Cultural Connection

Jul 3, 2017

Nic Low is part of a growing Melbourne-based taurahere group united in their desire to reconnect with their language and culture from a distance. This rōpū are among the 50 per cent of Kāi Tahu living outside the takiwā.

Ngāi Tahu whanui gather in Melbourne for the first weekend wānaka reo.

A voice sings out: Areare-mai-rā-ōu-tarika!

Thirty-four voices sing back, in a chorus of different accents. Some are Aussie, some Kiwi, most of them somewhere in between. Some ring proud and confident; others cradle the unfamiliar Māori syllables like a new parent cradling their first child.

Lend me your ears!

Quiet falls. Through the open classroom window comes the pulse of big-city traffic, the rumble and clang of a tram. We’re in Melbourne, in a community centre that was once a school. These walls have overheard conversation in English, Greek, Italian, Turkish, and Lebanese, and local indigenous language Wurundjeri. Now, for the first time, they’re hearing Māori. The Kāi Tahu in Victoria taurahere, six months after its birth, has organised its first weekend wānaka reo. This is also the first time the tribe’s language revitalisation team, Kotahi Mano Kāika, has left the Kāi Tahu takiwā to teach.

Kō Aoraki tōhoku mauka
Kō Waitaki tōhoku awa…

Kaiako Victoria Campbell kicks things off with mihimihi. She explains how this most basic form of greeting is rooted in connection to the land. She talks about papatūwhenua and tūrangawaewae: the place where your ancestors lie stacked, the harbour for your feet.

“Name your mountain, your river, and your coast, and that’s how people know who you are,” she says.

Looking round the room, there’s hesitation mixed with the excitement. Which mountain? Which river? For the young ones born here, those who haven’t been home in decades, for the global nomads with no home, or those who shuttle back and forth all the time – what do they say to Nō hea koe?

Tori smiles. “The easiest thing to say is ‘Nō Kāi Tahu ahau.’”

Kaiako and Kotahi Mano Kāika head Victoria Campbell.

It’s the easiest, but it’s far from simple. Spiritually and politically, so much of Kāi Tahu culture and identity is based on ancestral land and the home fires, ahi kā. Yet we’re fast becoming a globalised people: of the tribe’s 57,000 registered members, 50% of us live outside the takiwā, which is huge for a culture so rooted in place. Most are in the North Island, but 6013 live overseas. There are 5185 in Australia: a whopping 9%.

So what does it mean to be Kāi Tahu on Aboriginal land? Why is the new Victorian taurahere group learning te reo Māori and reaching back to the iwi? Why is the iwi reaching out to those living overseas?

“When I found out there were so many registered members here, I asked myself how I could strengthen my own Ngāitahutanga, and help others grow more confident about using te reo and tikanga in their everyday lives.”
Haileigh Russell-Wright Ōtākou

When Danella Webb (Ngāti Waewae) got out of bed on Sunday, she had no idea that by the end of the day she’d be helping to spearhead a new taurahere group in Melbourne. She had the day off from her job as a senior manager at the Austin Hospital, and all she knew was that the Ngāi Tahu roadshow was coming to town.

“I was just excited. Nothing was going to stop me being there. I didn’t have to clear my calendar, because that’s how boring I am; but if I’d had a full calendar, I would have cancelled everything!”

At the roadshow she and her sisters Nicola and Lara found themselves talking to Michael Crofts Snr (Te Ngāi Tūāhuriri), Haileigh Russell-Wright (Ōtākou), and myself (Ōraka-Aparima). Te Rūnanga staff had pointed out that there were more than 600 “Tahus” in Melbourne, but no taurahere group.

“I have my immediate family here,” Danella says, “but I was looking for a wider connection to Ngāi Tahu. We all wanted to connect and learn and create a supportive environment for our whanauka, and we knew that if we were looking for that, others would be as well.”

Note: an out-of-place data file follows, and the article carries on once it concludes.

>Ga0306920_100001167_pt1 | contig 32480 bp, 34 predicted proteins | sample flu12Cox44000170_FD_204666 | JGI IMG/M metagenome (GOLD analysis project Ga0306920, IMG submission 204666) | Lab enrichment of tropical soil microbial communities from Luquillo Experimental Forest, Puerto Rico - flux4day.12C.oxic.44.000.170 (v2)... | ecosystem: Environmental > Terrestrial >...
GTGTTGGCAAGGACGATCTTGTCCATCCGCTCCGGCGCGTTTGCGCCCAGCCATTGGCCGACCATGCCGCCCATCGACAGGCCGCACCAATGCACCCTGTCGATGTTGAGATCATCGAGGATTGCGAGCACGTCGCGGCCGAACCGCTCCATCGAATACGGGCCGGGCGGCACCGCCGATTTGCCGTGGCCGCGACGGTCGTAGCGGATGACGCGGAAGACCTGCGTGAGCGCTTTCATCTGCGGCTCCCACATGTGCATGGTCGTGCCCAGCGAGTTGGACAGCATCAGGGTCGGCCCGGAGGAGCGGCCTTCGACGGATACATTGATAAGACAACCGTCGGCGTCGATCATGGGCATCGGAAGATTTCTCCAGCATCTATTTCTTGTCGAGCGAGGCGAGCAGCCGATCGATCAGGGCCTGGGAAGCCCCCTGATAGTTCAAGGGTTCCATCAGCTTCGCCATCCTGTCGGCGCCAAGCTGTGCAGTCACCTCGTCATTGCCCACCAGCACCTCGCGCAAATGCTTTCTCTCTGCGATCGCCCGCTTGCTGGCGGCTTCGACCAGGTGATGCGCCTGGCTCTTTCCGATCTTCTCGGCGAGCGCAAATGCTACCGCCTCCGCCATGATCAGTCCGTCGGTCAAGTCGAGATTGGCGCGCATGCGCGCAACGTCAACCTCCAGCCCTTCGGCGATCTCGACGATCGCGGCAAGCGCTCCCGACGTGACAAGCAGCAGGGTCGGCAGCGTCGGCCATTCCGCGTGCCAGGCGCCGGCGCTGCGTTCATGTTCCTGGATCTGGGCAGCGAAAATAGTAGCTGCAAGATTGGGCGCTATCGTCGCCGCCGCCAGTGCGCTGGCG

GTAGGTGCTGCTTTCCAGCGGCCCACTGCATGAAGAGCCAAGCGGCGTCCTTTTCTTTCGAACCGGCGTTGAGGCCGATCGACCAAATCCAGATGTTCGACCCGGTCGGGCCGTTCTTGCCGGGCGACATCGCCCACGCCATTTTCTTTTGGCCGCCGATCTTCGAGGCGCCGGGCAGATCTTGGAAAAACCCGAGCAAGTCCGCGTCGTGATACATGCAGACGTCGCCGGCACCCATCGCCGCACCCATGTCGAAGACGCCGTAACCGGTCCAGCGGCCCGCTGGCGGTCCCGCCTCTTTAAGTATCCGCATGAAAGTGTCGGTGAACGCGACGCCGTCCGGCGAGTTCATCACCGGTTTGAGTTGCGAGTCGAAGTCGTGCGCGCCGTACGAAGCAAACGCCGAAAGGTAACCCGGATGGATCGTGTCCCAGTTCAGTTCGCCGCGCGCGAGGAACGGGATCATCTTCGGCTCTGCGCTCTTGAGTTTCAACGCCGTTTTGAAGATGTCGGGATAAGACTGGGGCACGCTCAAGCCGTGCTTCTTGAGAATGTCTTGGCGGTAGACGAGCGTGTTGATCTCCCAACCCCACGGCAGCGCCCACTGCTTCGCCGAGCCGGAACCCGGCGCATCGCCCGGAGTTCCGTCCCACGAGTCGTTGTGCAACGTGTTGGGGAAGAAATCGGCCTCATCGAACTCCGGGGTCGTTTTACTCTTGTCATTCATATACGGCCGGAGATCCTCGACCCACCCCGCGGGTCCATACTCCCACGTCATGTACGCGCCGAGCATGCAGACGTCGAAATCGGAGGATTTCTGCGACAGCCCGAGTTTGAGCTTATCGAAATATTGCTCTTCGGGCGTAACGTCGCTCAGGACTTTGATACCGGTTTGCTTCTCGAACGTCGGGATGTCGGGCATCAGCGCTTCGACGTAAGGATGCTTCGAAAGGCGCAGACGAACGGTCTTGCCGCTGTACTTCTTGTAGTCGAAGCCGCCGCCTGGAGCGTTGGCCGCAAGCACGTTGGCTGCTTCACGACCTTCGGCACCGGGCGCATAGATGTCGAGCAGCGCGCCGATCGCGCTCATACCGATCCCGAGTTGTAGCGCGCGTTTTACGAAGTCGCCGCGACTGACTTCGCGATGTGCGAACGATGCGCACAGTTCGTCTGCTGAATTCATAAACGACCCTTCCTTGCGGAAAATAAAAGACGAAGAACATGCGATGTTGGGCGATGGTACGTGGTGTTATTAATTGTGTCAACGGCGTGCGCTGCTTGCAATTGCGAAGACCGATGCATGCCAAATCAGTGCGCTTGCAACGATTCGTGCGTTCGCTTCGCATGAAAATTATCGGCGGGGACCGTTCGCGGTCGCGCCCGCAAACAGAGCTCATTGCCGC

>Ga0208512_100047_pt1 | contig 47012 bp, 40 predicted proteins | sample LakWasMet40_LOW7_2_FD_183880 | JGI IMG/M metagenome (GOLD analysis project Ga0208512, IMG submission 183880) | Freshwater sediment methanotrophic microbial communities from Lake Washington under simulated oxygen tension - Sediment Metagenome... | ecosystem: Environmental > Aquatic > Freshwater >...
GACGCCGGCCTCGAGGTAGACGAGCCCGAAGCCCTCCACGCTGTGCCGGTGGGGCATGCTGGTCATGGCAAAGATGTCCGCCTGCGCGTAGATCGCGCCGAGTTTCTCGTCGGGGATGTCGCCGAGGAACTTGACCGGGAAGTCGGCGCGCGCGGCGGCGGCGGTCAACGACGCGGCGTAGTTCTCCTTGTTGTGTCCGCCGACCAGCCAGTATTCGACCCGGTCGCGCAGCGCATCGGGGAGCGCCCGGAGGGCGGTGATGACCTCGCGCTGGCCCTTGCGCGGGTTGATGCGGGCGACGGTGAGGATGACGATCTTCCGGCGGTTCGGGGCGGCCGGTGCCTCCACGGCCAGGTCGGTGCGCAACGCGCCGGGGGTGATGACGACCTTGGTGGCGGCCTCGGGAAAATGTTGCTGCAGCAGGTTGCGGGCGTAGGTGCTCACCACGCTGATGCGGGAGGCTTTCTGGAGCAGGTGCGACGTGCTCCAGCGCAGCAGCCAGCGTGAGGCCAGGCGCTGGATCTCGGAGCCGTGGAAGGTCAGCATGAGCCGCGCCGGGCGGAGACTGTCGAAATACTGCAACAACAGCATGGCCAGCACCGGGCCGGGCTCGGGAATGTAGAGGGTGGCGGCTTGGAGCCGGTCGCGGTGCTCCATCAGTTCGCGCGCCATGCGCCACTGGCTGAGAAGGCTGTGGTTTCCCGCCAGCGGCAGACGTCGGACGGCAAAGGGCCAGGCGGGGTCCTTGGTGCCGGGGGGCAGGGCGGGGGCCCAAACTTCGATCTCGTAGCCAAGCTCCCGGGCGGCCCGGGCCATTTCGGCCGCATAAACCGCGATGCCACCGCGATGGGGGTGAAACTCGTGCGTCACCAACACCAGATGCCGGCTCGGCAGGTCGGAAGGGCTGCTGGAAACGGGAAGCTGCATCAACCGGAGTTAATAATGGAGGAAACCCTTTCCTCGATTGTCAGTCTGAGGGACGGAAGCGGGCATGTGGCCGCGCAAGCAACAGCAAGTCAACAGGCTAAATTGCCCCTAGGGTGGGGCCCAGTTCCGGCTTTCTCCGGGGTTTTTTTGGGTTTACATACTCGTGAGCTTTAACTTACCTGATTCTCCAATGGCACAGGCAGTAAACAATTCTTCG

Melbourne whānau get to grips with te reo basics

Haileigh Russell-Wright has strong connections to Ōtākou. Where Danella and her whānau were seeking to learn more, Haileigh was looking to keep her knowledge alive, and pass it on.

“When I found out there were so many registered members here, I asked myself how I could strengthen my own Ngāitahutanga, and help others grow more confident about using te reo and tikanga in their everyday lives.”

Fast-forward through months of planning in cafes and each other’s homes, and the group was born. Between 30 and 40 people began meeting regularly for whānau lunches at a thriving local environment centre. They affiliated to Ōraka-Aparima, Wairewa, Ōtākou, Rāpaki, Tuahiwi, Arowhenua, Awarua, Waihōpai, Moeraki, Arahura, Hokonui, and Waihao; those who didn’t know their links came along to find out. Each time people stood to mihi, several would share emotional stories about how they or their elders were denied the chance to speak or learn Māori. The message came through loud and clear: we want that chance to learn, and for our kids, too.

While some grumbled that they were too old to start now, or wondered where they could use te reo in Melbourne, all agreed the language was more than words.

“It’s also culture and history,” Haileigh says. She’d studied Māori at school and was keen to speak more with her whānau. “When you learn te reo, you’re learning values, and when you teach it, you’re teaching the world-view as well.”

With the support of the Ngāi Tahu Fund and Kotahi Mano Kāika, on the 8th of April we gathered to begin.


After a lunch break spent primarily trying to work out who’s related to whom, the whānau return their attention to Tori at the front of the classroom. It’s time for waiata practice. The group is learning “Ka tū te tītī” to tautoko our speaker at the next Ngāi Tahu roadshow. It’s the perfect choice for a taurahere, about the far-flying migrations of the tītī, and standing strong in a new world. In between games and grammar lessons and coffee, we also talk star lore and the constellations used for navigation, and the different waves of waka migration to Aotearoa.

New members join at the taurahere table at the 2017 Melbourne Roadshow stand, run with the help of Taurahere Advisor Anthony Tipene-Matua.

From this knowledge, another strand of Kāi Tahu tradition emerges: we come from a long line of explorers, travellers, and migrants who carried their culture overseas. As takata whenua we emphasise connection to ancestral land. But we also have a rich history of making new homes. The Kāi Tahu story begins in Hawaiki in East Polynesia, and follows waves of migration into Te Ika a Māui, then Te Waipounamu; only it doesn’t end there. There’s another land we reached, and later settled: Ahitereiria.